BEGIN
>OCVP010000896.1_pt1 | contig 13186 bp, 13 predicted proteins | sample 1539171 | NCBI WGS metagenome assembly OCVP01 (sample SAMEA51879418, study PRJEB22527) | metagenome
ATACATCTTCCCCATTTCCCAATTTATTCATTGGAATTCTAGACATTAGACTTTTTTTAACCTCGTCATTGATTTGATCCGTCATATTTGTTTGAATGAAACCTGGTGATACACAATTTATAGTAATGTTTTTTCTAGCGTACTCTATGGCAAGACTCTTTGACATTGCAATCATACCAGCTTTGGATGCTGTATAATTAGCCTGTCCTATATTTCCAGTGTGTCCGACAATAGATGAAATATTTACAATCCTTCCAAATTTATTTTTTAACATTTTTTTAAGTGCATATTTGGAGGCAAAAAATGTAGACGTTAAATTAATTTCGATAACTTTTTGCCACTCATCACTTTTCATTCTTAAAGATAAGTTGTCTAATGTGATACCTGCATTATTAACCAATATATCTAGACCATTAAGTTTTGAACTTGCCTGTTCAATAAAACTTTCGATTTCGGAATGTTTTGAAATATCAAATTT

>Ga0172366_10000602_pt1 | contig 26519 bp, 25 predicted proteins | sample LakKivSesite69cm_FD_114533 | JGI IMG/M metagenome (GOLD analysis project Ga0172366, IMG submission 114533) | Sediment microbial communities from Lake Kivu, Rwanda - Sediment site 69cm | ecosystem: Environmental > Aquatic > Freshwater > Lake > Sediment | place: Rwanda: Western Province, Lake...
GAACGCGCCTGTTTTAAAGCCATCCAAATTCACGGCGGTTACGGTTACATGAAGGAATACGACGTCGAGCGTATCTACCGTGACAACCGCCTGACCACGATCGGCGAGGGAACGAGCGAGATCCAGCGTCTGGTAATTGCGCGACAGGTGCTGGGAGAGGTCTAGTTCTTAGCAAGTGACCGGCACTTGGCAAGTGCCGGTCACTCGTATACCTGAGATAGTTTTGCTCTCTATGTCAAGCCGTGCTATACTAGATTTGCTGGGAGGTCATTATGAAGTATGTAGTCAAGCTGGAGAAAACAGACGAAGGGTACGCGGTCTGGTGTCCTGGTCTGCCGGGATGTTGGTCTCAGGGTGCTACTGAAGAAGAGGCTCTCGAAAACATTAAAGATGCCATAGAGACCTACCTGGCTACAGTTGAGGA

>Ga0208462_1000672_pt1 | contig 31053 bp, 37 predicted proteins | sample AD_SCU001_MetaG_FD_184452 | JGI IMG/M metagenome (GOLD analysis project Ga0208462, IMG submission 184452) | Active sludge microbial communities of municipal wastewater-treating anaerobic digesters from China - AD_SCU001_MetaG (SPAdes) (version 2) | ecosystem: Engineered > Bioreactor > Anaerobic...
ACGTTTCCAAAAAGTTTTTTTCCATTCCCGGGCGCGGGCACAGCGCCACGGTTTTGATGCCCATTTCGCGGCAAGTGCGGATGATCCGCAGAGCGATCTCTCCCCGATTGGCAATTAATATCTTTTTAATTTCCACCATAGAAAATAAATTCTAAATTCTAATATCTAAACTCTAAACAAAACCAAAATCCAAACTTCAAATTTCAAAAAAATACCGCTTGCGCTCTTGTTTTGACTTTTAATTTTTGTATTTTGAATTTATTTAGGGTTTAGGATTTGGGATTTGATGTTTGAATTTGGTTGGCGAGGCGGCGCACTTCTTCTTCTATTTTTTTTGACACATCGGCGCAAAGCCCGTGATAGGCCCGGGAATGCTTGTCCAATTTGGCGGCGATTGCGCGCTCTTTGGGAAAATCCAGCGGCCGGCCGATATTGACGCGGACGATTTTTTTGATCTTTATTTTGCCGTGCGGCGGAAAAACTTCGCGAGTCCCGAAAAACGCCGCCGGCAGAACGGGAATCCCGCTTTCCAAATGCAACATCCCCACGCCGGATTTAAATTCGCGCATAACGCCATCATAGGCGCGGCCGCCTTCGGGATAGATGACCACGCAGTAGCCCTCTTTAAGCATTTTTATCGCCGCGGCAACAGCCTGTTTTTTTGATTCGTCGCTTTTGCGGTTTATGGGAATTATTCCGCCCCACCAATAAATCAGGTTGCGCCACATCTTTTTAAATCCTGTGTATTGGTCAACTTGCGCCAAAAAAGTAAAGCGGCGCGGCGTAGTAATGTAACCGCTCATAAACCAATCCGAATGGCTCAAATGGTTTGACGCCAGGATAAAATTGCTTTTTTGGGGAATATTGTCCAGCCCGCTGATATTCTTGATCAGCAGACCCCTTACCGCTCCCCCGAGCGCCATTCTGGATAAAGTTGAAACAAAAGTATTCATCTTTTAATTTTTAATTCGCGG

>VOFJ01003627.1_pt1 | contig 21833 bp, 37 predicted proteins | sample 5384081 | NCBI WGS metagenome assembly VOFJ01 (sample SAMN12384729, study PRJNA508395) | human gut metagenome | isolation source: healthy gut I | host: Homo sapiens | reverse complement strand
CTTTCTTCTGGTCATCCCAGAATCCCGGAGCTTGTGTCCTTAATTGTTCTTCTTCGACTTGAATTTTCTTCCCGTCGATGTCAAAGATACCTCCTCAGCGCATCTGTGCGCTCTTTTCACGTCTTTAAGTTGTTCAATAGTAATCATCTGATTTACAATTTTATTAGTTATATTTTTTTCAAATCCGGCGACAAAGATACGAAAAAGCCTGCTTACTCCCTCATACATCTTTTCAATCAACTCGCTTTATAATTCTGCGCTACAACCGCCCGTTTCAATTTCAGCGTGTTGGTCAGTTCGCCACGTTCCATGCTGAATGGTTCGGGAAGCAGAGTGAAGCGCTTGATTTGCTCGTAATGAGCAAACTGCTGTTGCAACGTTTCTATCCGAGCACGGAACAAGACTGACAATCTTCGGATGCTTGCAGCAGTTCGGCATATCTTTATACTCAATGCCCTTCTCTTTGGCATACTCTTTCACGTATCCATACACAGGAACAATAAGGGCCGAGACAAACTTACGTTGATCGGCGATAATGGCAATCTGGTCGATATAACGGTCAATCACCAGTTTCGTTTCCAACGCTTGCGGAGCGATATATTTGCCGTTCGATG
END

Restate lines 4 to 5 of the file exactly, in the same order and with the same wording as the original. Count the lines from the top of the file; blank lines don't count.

GAACGCGCCTGTTTTAAAGCCATCCAAATTCACGGCGGTTACGGTTACATGAAGGAATACGACGTCGAGCGTATCTACCGTGACAACCGCCTGACCACGATCGGCGAGGGAACGAGCGAGATCCAGCGTCTGGTAATTGCGCGACAGGTGCTGGGAGAGGTCTAGTTCTTAGCAAGTGACCGGCACTTGGCAAGTGCCGGTCACTCGTATACCTGAGATAGTTTTGCTCTCTATGTCAAGCCGTGCTATACTAGATTTGCTGGGAGGTCATTATGAAGTATGTAGTCAAGCTGGAGAAAACAGACGAAGGGTACGCGGTCTGGTGTCCTGGTCTGCCGGGATGTTGGTCTCAGGGTGCTACTGAAGAAGAGGCTCTCGAAAACATTAAAGATGCCATAGAGACCTACCTGGCTACAGTTGAGGA

>Ga0208462_1000672_pt1 | contig 31053 bp, 37 predicted proteins | sample AD_SCU001_MetaG_FD_184452 | JGI IMG/M metagenome (GOLD analysis project Ga0208462, IMG submission 184452) | Active sludge microbial communities of municipal wastewater-treating anaerobic digesters from China - AD_SCU001_MetaG (SPAdes) (version 2) | ecosystem: Engineered > Bioreactor > Anaerobic...